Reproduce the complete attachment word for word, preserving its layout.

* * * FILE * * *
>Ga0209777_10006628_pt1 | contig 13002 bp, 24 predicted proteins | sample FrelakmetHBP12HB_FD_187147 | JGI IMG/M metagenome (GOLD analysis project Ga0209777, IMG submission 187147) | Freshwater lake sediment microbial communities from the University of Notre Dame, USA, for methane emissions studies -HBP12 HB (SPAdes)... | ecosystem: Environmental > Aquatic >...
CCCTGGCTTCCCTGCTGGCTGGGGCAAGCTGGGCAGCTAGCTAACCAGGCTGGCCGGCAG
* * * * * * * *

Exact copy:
>Ga0209777_10006628_pt1 | contig 13002 bp, 24 predicted proteins | sample FrelakmetHBP12HB_FD_187147 | JGI IMG/M metagenome (GOLD analysis project Ga0209777, IMG submission 187147) | Freshwater lake sediment microbial communities from the University of Notre Dame, USA, for methane emissions studies -HBP12 HB (SPAdes)... | ecosystem: Environmental > Aquatic >...
CCCTGGCTTCCCTGCTGGCTGGGGCAAGCTGGGCAGCTAGCTAACCAGGCTGGCCGGCAG